or three times a year, where they recite poetry, sing songs, perform roles
and enjoy themselves. These schools are visited twice a year by inspectors
appointed by the Educational Council to supervise and control the program of
The activities of the schools are supported
by parents' groups and interested individuals in the Ukrainian community.
Support for the school comes from the fund raising activities that parents'
groups organize since tuition alone is inadequate to operate the schools. In
return, the schools participate in the cultural activities of the community,
cooperate with youth organizations and provide graduates for leading
positions in the community. Despite the presence of thousands of alumni in
the general public, the response of the community to the Ukrainian schools
is adequate, if not exactly overwhelming.
The preparation of textbooks and materials
for the use of these schools is another important aspect of the Educational
Council’s activities. In the first thirty years, over 80 textbooks were
prepared and 200,000 copies printed. In the last four years alone, twenty
textbooks were updated and reprinted. Also six new textbooks were published.
In addition, a series of ten abridged classics of Ukrainian literature were
approved and published.
Teacher training is an important task of the
Educational Council. Therefore, since 1985, a Teacher Seminar is organized
in the summer. It lasts for two weeks and is held at the comfortable resort
of the Ukrainian National Association at Kerhonkson, N.Y. There over twenty
teachers take part in lectures, seminars and talks which enhance their
knowledge of Ukrainian subjects. The lectures are given by academic and
invited guests from Ukraine. Several hundred teachers have already taken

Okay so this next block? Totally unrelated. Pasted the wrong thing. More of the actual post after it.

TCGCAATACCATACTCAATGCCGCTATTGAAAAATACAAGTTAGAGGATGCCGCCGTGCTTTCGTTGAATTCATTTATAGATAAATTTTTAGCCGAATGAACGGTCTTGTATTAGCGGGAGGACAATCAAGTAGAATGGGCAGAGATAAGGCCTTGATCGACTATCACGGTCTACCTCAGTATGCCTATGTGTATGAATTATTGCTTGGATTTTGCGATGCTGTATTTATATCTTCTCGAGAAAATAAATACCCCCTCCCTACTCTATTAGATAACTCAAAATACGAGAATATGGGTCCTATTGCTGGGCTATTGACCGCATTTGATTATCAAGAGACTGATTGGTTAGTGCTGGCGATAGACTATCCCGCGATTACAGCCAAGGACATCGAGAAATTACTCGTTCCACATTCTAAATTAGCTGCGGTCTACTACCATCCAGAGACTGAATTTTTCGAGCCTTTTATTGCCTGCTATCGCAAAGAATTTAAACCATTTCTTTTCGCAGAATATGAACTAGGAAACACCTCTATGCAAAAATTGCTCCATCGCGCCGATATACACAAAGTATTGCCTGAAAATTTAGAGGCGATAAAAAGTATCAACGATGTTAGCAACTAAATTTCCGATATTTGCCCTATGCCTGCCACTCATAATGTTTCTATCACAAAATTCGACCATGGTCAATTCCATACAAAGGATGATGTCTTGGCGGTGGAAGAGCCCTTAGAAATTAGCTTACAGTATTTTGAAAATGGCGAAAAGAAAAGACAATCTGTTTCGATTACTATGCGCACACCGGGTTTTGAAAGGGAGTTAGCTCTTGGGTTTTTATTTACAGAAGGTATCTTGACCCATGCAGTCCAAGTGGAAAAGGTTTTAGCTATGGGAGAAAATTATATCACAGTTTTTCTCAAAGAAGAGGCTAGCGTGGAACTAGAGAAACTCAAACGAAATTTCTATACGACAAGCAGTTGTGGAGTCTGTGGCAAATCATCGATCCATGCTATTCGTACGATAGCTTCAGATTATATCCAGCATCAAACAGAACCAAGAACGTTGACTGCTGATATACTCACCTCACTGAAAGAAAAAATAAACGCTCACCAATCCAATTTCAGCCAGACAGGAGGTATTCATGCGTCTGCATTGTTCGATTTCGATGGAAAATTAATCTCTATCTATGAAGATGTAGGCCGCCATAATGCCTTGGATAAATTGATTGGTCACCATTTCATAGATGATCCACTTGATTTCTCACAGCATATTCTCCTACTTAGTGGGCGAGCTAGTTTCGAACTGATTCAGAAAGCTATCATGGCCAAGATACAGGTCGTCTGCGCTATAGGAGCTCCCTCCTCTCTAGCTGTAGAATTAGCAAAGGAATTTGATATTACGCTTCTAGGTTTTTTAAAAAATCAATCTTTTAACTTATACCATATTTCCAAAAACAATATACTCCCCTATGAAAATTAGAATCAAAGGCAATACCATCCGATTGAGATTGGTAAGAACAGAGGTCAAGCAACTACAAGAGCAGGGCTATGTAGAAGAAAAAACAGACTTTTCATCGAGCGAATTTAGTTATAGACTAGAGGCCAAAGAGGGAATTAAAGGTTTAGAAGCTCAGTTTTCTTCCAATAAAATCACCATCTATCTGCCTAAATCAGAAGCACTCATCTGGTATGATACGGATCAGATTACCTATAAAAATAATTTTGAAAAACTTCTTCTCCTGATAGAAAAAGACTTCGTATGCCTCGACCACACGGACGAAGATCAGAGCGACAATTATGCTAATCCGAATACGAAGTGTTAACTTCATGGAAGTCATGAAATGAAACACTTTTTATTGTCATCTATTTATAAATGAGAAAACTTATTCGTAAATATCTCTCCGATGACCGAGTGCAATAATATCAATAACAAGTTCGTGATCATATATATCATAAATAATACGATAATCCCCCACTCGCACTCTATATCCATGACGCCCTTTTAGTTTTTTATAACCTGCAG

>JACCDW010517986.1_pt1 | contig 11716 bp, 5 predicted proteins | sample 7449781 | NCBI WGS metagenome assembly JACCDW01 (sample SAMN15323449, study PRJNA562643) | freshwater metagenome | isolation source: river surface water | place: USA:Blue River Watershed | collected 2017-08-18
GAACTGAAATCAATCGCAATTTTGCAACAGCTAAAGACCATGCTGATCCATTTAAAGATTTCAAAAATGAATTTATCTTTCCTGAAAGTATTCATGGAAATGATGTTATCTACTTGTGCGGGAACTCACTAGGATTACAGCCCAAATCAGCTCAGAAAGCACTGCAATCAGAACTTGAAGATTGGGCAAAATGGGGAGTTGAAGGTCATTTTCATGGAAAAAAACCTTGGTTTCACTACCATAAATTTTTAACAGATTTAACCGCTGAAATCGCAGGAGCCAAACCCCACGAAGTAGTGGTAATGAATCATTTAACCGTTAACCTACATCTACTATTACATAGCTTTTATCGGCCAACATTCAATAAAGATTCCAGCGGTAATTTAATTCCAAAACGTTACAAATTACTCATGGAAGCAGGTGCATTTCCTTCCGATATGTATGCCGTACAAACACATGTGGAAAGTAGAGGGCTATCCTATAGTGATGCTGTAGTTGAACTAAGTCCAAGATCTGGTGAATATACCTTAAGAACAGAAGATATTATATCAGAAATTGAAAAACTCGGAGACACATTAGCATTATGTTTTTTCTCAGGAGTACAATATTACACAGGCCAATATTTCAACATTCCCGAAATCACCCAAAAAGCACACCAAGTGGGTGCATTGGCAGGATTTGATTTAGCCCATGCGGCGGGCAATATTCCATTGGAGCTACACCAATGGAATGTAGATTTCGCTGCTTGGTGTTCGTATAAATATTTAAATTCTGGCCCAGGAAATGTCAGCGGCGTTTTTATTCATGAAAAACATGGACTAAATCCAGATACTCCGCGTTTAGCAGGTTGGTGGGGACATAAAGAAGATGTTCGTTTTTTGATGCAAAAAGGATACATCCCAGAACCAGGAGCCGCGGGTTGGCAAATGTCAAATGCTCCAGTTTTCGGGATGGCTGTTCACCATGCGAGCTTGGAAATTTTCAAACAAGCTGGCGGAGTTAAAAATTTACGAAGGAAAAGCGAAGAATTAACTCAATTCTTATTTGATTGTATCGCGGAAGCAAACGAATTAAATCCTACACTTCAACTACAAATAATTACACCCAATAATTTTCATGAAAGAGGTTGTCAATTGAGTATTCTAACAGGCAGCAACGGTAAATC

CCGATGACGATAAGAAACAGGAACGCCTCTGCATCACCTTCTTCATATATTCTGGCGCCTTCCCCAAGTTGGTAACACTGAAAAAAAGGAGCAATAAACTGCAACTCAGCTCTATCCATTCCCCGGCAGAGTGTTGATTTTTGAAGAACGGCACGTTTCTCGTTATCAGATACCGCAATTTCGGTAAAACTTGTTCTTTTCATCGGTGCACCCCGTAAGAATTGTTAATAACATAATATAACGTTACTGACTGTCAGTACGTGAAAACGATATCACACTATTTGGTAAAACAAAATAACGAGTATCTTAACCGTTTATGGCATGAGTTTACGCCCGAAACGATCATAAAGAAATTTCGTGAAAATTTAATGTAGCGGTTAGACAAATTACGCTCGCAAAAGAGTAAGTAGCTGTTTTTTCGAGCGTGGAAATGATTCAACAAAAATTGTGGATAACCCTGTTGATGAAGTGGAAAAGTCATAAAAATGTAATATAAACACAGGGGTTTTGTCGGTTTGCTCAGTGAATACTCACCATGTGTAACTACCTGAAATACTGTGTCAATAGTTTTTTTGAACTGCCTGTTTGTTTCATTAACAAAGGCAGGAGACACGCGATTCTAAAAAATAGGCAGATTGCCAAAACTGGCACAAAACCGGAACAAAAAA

advantage of these seminars and many of them became principals of their
schools in U.S. and Canada. Once a year Regional Teachers Conferences are
held. Biannually, National Conferences for teachers of Ukrainian schools are
The Educational Council publishes a journal
RIDNA SHKOLA three times a year, also a bi-monthly column in the leading
newspaper SVOBODA to inform the general public of the status of Saturday
schools and its own activities. Its members cooperate with the leading
educators in Ukraine and have sent thousands of textbooks to help design a
new Ukrainian schools system to educate democratic and free market oriented
citizens. Its present chairman Prof. Eugene Fedorenko has been elected
member of the Academy of Pedagogy in Ukraine as recognition for his work in
the Educational Council for the Ukrainian education throughout the world in
the U.S., the work of the Schools of Ukrainian Studies have been given high
marks. A former superintendent of the Chicago Public School System, Mr.
Hanrahan addressed a graduating class in Chicago with the following: "You
perform a useful task for the U.S. by learning your native language. In the
present time all Americans should learn another language for without another
language you are not truly complete. So, be an example for the rest of
American youth." The activities which the Educational Council continues to
perform benefit the school of Ukrainian Studies with its thousand of
students, they provide the Ukrainian community with intelligent graduates
and the United States in general benefits from a large pool of bilingual